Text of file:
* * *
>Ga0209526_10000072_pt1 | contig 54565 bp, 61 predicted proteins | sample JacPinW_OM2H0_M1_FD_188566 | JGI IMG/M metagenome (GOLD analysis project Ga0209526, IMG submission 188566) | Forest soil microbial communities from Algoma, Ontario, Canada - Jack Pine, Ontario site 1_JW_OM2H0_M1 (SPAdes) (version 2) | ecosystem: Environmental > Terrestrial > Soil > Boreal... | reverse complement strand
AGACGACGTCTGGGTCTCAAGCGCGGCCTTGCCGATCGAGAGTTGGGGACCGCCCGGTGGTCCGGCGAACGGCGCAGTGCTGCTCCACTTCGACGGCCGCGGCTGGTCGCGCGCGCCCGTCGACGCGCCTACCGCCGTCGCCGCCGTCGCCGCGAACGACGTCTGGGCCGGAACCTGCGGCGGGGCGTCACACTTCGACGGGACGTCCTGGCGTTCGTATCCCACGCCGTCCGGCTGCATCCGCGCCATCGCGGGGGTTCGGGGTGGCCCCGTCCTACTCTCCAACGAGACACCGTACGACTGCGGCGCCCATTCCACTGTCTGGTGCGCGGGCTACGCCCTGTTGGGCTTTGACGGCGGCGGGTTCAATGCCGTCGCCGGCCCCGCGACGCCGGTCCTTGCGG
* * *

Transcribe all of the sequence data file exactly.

>Ga0209526_10000072_pt1 | contig 54565 bp, 61 predicted proteins | sample JacPinW_OM2H0_M1_FD_188566 | JGI IMG/M metagenome (GOLD analysis project Ga0209526, IMG submission 188566) | Forest soil microbial communities from Algoma, Ontario, Canada - Jack Pine, Ontario site 1_JW_OM2H0_M1 (SPAdes) (version 2) | ecosystem: Environmental > Terrestrial > Soil > Boreal... | reverse complement strand
AGACGACGTCTGGGTCTCAAGCGCGGCCTTGCCGATCGAGAGTTGGGGACCGCCCGGTGGTCCGGCGAACGGCGCAGTGCTGCTCCACTTCGACGGCCGCGGCTGGTCGCGCGCGCCCGTCGACGCGCCTACCGCCGTCGCCGCCGTCGCCGCGAACGACGTCTGGGCCGGAACCTGCGGCGGGGCGTCACACTTCGACGGGACGTCCTGGCGTTCGTATCCCACGCCGTCCGGCTGCATCCGCGCCATCGCGGGGGTTCGGGGTGGCCCCGTCCTACTCTCCAACGAGACACCGTACGACTGCGGCGCCCATTCCACTGTCTGGTGCGCGGGCTACGCCCTGTTGGGCTTTGACGGCGGCGGGTTCAATGCCGTCGCCGGCCCCGCGACGCCGGTCCTTGCGG